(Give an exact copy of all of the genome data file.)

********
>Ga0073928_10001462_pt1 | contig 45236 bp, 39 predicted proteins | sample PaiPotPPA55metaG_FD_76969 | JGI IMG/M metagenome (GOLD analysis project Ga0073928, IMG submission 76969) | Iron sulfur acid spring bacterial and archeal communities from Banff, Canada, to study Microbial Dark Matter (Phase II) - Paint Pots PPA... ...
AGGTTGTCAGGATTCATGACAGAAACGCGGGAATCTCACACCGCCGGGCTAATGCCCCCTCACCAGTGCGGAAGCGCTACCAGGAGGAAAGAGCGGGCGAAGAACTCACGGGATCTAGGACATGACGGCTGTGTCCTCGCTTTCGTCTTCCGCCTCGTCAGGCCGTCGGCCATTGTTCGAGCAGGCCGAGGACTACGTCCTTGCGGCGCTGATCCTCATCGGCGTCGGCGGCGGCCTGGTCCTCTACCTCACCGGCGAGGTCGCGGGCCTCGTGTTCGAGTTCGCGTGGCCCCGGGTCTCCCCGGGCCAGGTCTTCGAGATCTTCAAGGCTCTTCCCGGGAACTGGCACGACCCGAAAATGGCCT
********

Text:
>Ga0073928_10001462_pt1 | contig 45236 bp, 39 predicted proteins | sample PaiPotPPA55metaG_FD_76969 | JGI IMG/M metagenome (GOLD analysis project Ga0073928, IMG submission 76969) | Iron sulfur acid spring bacterial and archeal communities from Banff, Canada, to study Microbial Dark Matter (Phase II) - Paint Pots PPA... ...
AGGTTGTCAGGATTCATGACAGAAACGCGGGAATCTCACACCGCCGGGCTAATGCCCCCTCACCAGTGCGGAAGCGCTACCAGGAGGAAAGAGCGGGCGAAGAACTCACGGGATCTAGGACATGACGGCTGTGTCCTCGCTTTCGTCTTCCGCCTCGTCAGGCCGTCGGCCATTGTTCGAGCAGGCCGAGGACTACGTCCTTGCGGCGCTGATCCTCATCGGCGTCGGCGGCGGCCTGGTCCTCTACCTCACCGGCGAGGTCGCGGGCCTCGTGTTCGAGTTCGCGTGGCCCCGGGTCTCCCCGGGCCAGGTCTTCGAGATCTTCAAGGCTCTTCCCGGGAACTGGCACGACCCGAAAATGGCCT